Graduation Date

Fall 2017

Document Type



Master of Arts degree with a major in Social Science, Environment and Community

Committee Chair Name

Renee Byrd

Committee Chair Affiliation

HSU Faculty or Staff

Second Committee Member Name

Noah Zerbe

Second Committee Member Affiliation

HSU Faculty or Staff

Third Committee Member Name

Jessica Urban

Third Committee Member Affiliation

HSU Faculty or Staff

Subject Categories

Environment and Community


The issue of gentrification is paramount to the viability of poor and at risk communities in Oakland. Literature on gentrification has historically focused on larger societal and economic movements, but little has been studied about the role planned green space and gardens play in the spatial transformation of the urban environment. In this case study of two gardens in West Oakland, I explore questions of community involvement in the gardens, the role of garden aesthetics in attracting development and new residents to the neighborhood, the unique relationship between the City government and the gardens, the larger symbolic significance of green space in contemporary urban society, and the use of urban gardens as sites of resistance against gentrification. Through interviews, participant observation, analysis of City planning documents, and a social constructivist, grounded theory approach to this qualitative case study, I find that while the two gardens are organized around different concepts of citizenship, resistance, and approaches to community resilience, they have both been used by the City in advancing its development plans, demonstrating the vulnerability of radical political and cultural movements to recuperation by capital and the state. However, the gardens and adjacent green spaces still serve as places of community and belonging for some residents, and at night are transformed into sites of resistance at night for houseless residents and sex workers. This has implications for the strategies of food justice and anti-gentrification organizations, and opens up the potential for future research into new tactics of resistance and community building as the onslaught of gentrification continues to displace marginalized residents in Oakland.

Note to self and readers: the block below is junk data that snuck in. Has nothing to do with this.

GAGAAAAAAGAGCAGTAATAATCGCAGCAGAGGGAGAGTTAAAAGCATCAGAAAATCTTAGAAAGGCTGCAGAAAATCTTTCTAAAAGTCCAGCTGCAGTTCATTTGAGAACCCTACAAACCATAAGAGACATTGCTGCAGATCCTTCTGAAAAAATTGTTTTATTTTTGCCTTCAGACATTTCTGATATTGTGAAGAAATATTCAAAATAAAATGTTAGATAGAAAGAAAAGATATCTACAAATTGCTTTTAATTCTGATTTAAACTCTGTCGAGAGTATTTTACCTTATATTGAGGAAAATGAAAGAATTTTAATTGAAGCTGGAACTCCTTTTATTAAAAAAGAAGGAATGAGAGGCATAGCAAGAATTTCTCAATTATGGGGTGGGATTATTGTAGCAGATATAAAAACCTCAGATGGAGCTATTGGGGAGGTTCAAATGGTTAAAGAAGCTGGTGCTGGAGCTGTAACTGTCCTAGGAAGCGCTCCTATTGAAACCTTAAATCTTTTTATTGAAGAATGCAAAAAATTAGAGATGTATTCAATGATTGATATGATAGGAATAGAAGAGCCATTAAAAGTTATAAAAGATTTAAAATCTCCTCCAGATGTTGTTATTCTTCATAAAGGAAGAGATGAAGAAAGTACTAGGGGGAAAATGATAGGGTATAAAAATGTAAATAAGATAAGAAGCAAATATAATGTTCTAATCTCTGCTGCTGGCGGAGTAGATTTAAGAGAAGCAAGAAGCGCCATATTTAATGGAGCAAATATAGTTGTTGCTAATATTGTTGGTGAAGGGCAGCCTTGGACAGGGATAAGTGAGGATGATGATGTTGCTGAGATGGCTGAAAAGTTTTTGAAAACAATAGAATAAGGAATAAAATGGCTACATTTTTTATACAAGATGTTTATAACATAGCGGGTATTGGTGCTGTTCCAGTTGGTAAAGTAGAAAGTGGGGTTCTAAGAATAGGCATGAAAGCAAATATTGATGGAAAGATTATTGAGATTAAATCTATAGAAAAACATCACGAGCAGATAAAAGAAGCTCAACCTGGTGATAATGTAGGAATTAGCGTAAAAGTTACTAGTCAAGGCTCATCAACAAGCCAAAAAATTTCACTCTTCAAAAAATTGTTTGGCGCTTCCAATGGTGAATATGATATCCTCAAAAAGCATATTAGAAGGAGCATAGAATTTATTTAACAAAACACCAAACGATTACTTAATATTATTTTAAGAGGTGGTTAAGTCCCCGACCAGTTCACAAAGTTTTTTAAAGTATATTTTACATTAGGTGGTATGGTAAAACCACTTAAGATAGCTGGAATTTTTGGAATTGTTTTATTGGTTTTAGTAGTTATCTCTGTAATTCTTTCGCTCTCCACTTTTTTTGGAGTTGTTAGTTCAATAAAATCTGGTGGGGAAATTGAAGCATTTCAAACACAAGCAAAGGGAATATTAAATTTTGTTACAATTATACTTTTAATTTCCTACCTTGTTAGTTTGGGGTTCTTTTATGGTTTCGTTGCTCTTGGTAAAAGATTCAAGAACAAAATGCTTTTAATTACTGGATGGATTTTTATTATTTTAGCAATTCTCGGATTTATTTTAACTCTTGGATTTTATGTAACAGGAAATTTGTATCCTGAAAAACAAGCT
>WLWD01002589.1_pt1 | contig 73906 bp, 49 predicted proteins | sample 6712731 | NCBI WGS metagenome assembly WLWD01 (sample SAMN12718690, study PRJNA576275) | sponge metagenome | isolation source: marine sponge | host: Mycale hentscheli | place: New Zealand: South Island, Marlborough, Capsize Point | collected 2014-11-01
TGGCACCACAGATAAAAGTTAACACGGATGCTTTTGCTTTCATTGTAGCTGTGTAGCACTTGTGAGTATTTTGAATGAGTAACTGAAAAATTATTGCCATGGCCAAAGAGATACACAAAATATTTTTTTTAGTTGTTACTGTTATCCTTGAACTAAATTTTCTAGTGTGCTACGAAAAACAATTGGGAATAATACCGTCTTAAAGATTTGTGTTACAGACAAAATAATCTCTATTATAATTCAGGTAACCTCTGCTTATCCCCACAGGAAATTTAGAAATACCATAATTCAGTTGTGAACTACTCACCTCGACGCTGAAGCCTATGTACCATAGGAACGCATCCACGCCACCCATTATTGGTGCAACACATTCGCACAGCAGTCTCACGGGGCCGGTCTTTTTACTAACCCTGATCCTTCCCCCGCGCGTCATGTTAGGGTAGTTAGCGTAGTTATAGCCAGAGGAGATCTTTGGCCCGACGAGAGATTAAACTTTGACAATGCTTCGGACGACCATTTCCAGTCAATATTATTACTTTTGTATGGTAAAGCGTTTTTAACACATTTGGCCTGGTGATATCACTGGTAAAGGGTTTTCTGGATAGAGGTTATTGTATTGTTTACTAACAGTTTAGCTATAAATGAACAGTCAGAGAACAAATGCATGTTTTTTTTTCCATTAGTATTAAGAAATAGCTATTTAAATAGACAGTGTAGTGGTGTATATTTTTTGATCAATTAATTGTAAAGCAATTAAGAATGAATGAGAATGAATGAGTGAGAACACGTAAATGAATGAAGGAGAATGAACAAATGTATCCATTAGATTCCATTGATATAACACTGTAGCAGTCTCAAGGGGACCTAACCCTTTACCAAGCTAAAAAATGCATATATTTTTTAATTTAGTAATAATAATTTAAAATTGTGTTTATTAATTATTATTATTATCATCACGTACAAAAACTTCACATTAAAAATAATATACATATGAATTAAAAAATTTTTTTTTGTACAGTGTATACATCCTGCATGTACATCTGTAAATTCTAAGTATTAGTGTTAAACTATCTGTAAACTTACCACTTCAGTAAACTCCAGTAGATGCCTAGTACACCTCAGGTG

Citation Style



Thesis/Project Location